The Bridges of Madison County
Story problem: You have two middle-aged strangers. The odds against their meeting are a million to one. The temperature in the middle of Iowa in the middle of August is approximately 95 degrees. Under these conditions it takes roughly 24 hours for the duo to shed doubts, inhibitions, and clothing. The erotic and spiritual charge that they generate is equivalent to 10,000 volts, and the time given to express it is four days and three nights. Divide them by fate, and add the torches they carry ever after. How many gallons of schmaltz do you end up with?
The answer, oddly enough, is almost none. Robert James Waller’s tact and sure sense of detail save The Bridges of Madison County — told as though it were a true story — from sogginess. What you end up with is a short, poignant story, moving precisely because it has the ragged edges of reality. It seems likely to melt all but the most determined cynics. Even those of us who think that romantic love contains more than the usual share of human illusion are willingly floored by it now and then, in literature as in life.
On a hot summer day in 1965, a lean, free-spirited photographer named Robert Kincaid drives into Madison County, Iowa. He has been commissioned to photograph the covered bridges in the vicinity. Unable to locate them, he pulls into a farm to ask directions. The woman he finds there is alone, her husband and teenage children off at a state fair for the week. She is Francesca Johnson, an Italian war bride, 45 years old. She guides him to a nearby bridge, and afterward invites him for iced tea and then supper. He talks of poetry, art, and their mass-marketing enemies: ”People in Madison County didn’t talk this way, about these things. The talk was about weather and farm prices and new babies and funerals and government programs.” The dreamy Neapolitan girl in the dutiful, bored farm wife awakens. She invites him back for supper the next night, and with the help of a little brandy they are soon on their way to the mystical intimations of destiny and ecstatic oneness that lovers have been known to reach.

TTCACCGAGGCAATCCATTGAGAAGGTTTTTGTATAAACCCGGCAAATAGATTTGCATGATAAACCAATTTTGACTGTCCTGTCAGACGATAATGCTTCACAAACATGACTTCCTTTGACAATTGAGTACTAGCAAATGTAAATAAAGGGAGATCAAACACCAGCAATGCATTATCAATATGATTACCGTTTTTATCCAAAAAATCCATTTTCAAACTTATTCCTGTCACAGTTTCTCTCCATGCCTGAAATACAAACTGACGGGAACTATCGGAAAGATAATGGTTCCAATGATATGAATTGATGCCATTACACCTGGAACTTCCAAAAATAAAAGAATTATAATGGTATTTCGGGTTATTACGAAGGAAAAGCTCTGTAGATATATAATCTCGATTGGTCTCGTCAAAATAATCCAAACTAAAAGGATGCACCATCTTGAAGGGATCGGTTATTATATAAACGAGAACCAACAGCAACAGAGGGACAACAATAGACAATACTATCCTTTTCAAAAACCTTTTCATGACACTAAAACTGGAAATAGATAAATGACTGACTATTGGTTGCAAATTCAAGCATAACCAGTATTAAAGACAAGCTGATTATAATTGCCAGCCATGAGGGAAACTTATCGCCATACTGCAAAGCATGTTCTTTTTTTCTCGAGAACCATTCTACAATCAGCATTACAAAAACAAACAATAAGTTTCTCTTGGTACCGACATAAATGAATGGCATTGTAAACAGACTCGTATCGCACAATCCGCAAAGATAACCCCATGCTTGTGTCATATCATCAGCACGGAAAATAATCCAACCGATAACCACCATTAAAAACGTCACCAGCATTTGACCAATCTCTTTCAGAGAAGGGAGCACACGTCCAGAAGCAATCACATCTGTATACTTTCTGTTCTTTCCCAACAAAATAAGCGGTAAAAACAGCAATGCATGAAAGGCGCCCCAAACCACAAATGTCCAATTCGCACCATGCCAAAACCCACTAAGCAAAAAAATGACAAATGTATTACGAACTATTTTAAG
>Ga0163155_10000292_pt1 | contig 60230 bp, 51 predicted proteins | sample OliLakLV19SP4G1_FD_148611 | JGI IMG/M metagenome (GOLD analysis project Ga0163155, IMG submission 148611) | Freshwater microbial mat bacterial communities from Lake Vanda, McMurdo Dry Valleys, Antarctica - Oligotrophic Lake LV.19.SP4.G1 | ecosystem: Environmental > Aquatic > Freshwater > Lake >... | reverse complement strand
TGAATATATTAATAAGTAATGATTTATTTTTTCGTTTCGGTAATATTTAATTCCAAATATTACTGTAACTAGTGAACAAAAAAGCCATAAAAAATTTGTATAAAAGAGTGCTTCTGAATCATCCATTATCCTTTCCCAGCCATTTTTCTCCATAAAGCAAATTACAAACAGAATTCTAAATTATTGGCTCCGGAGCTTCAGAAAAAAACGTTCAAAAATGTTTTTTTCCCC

The prose sometimes overheats, but the purple passages go with the archaic air of the story, which is based on an account written by Francesca and discovered after her death. What makes it archaic is the absolute separation of the lovers and the purity of their unceasing devotion. An unlikely enough story a quarter-century ago, and more unlikely every minute. Today it would probably end in phoned or faxed pleadings, or in cohabitation, or in court. But then improbability is what romantic love is all about. B+